On July 17, 2020, the 7th Circuit affirmed an order of summary judgment in favor the employer-defendant in a disability discrimination lawsuit under the Americans with Disabilities Act ("ADA"), in which the employee-plaintiff alleged that the defendant violated the ADA by failing to accommodate her disability. Kotaska v. Federal Express Corporation, No. 19-2730 (7th Cir. July 17, 2020). The defendant twice terminated the employment of the plaintiff because she could not lift up to 75 pounds. The first time, she was limited to lifting only 60 pounds after a shoulder injury. Eventually, her condition improved so that she could lift 75 pounds to her waist, and she was rehired. Within three weeks, the defendant terminated her again, after it learned that her capabilities above the waist remained severely limited.
U.S. Court of Appeals, Seventh Circuit
On July 16, 2020, the 7th Circuit reversed the 12(b)(6) dismissal of a disability discrimination failure to accommodate claim predicated on the employer's delay in providing the employee with a reasonable accommodation. McCray v. Wilkie, Secretary of the Department of Veterans Affairs, No. 19-3145 (7th Cir. July 16, 2020). The plaintiff sued his employer for the failure to accommodate his disabilities as required by the Rehabilitation Act (the federal sector equivalent of the Americans with Disabilities Act ("ADA"). The district court dismissed his complaint for failure to state a claim. The 7th Circuit reversed and held that an employer's delay in providing an employee with a reasonable accommodation may form the basis of a disability discrimination claim for failure to accommodate.
On July 15, 2020, the 7th Circuit affirmed a jury verdict in favor of an employer-defendant in an age and race discrimination and retaliation case under the Age Discrimination in Employment Act ("ADEA") and Title VII of the Civil Rights Act of 1964 ("Title VII"). Henderson v. Wilkie, Secretary, U.S. Department of Veterans Affairs, No. 19-1369 (7th Cir. July 15, 2020). The case went to trial on the plaintiff's claim that he was not selected for a promotion on the basis of his race. The other claims were decided against the plaintiff on summary judgment. The jury returned a verdict in favor of the defendant, and the district court entered final judgment. The plaintiff appealed on evidentiary grounds.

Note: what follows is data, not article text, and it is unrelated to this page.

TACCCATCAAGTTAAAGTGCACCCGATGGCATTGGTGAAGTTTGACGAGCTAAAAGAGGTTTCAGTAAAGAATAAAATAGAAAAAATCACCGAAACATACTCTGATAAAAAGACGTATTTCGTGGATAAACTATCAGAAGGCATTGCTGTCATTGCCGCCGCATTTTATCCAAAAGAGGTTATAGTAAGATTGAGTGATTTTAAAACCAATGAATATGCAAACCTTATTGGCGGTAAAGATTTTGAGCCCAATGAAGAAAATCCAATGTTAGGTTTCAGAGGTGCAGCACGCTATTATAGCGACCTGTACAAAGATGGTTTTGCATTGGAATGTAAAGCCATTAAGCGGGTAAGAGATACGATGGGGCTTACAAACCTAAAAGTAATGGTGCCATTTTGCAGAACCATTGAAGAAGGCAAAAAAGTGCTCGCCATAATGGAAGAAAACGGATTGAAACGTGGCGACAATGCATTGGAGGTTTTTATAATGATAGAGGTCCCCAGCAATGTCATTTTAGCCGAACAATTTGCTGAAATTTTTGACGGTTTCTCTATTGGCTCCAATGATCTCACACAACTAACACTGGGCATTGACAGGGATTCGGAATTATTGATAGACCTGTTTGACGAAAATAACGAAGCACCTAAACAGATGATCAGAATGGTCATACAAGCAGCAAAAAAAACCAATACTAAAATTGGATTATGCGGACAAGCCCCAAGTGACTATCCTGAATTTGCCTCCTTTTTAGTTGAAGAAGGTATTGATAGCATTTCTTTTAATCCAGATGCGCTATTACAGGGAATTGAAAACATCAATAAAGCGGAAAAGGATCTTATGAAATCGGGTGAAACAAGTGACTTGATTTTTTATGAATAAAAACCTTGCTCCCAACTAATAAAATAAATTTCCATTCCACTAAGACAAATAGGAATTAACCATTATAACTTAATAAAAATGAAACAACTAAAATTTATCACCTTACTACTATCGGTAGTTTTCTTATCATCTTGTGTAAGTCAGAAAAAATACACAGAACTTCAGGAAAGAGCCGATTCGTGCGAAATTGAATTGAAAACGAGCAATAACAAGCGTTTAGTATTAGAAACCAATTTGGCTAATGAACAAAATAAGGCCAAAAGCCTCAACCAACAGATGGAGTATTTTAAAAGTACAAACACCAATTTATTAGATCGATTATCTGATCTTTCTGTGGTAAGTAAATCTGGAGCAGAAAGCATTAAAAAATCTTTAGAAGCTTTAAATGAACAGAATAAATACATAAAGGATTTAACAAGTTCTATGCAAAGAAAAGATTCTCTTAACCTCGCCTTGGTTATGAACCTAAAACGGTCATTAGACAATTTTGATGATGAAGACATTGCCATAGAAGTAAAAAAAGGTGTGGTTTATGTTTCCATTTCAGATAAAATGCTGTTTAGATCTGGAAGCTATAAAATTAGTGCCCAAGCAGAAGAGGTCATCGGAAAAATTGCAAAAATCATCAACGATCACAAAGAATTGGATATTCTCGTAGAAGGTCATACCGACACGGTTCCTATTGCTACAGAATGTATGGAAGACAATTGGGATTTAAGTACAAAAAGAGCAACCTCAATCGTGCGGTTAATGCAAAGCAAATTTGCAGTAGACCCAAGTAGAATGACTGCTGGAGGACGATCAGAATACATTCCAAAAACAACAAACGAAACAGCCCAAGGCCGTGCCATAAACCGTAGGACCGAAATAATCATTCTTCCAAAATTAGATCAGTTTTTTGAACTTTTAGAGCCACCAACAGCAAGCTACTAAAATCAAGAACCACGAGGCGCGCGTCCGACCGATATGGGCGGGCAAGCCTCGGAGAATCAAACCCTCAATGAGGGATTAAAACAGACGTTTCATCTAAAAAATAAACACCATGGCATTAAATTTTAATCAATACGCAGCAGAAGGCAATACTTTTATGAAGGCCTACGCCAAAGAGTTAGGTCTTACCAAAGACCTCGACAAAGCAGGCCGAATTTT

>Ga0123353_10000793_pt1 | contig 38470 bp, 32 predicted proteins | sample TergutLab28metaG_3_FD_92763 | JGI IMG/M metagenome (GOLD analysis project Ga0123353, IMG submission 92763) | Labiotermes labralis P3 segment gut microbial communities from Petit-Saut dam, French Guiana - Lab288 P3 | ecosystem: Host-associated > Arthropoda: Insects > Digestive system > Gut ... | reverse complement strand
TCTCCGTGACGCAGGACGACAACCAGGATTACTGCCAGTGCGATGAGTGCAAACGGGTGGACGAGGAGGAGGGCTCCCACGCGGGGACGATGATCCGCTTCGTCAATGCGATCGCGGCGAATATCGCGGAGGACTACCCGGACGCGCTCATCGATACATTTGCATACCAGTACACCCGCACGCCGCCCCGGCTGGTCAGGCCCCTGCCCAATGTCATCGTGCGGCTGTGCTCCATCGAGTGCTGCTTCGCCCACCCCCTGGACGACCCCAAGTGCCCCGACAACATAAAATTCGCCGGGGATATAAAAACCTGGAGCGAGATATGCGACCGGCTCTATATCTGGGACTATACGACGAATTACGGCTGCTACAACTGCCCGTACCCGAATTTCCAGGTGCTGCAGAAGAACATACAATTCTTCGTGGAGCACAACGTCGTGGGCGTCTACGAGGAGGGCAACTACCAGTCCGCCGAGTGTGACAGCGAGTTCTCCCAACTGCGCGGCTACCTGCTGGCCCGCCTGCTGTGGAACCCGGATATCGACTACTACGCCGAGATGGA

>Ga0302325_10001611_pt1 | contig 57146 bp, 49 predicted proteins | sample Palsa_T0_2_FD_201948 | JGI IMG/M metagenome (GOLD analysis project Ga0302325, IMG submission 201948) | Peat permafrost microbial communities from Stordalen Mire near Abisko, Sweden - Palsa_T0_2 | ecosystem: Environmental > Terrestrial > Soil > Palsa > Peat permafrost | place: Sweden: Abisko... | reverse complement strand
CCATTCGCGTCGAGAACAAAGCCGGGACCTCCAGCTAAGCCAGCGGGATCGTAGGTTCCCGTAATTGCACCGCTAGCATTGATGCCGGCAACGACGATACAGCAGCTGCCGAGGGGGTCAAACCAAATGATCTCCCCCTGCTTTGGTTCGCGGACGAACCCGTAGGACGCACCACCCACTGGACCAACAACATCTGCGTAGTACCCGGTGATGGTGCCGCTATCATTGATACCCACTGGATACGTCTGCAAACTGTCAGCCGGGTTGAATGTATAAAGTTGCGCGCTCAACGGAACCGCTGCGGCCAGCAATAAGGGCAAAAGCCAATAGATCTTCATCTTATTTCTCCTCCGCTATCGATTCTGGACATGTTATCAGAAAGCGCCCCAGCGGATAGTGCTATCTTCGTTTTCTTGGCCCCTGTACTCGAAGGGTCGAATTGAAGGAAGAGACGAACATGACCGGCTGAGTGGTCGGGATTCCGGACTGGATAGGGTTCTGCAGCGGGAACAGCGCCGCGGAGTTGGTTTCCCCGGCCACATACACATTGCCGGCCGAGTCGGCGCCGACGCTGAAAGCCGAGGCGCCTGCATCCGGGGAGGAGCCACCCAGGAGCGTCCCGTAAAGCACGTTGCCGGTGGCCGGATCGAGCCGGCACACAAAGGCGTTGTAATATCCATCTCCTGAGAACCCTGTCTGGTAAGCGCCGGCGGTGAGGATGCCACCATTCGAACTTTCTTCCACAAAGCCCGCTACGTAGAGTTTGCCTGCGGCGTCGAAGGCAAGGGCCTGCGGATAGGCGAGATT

On July 14, 2020, the 7th Circuit affirmed an order of summary judgment in favor of a defendant-employer in an age discrimination and disability discrimination lawsuit under the Age Discrimination in Employment Act ("ADEA") and the Americans with Disabilities Act ("ADA"). McCann v. Badger Mining Corporation, No. 19-2420 (7th Cir. July 14, 2020). The plaintiff alleged that her former employer discriminated against her on the basis of her age and disability when it failed to transfer her to a position in a different department, and when it eliminated her employment position as part of a reduction in force. On appeal, the plaintiff only challenged the grant of summary judgment on her ADA claim as to the elimination of her position. The 7th Circuit concluded that under the ADA, the plaintiff was required, but failed to come forward with evidence that, but for her disability, the defendant would not have eliminated her position.
On July 1, 2020, the 7th Circuit affirmed an order of summary judgment in favor of a defendant-employer in an age discrimination lawsuit filed under the Age Discrimination in Employment Act ("ADEA"). Tyburski v. City of Chicago, No. 18-3000 (7th Cir. July 1, 2020). The plaintiff, a City of Chicago employee, applied for a promotion when he was age seventy-four, but the city rejected his application. He filed a lawsuit against the city, alleging that the city violated the ADEA by denying him the promotion because of his age. He also filed a claim for age-based workplace harassment under the ADEA. The 7th Circuit concluded that the plaintiff failed to present evidence that his age, rather than his failing test score for the promotion, was the reason he was denied the promotion. In addition, the 7th Circuit ruled that he did not supply evidence that the alleged age-based harassment was severe or pervasive, which is required to support a hostile work environment claim.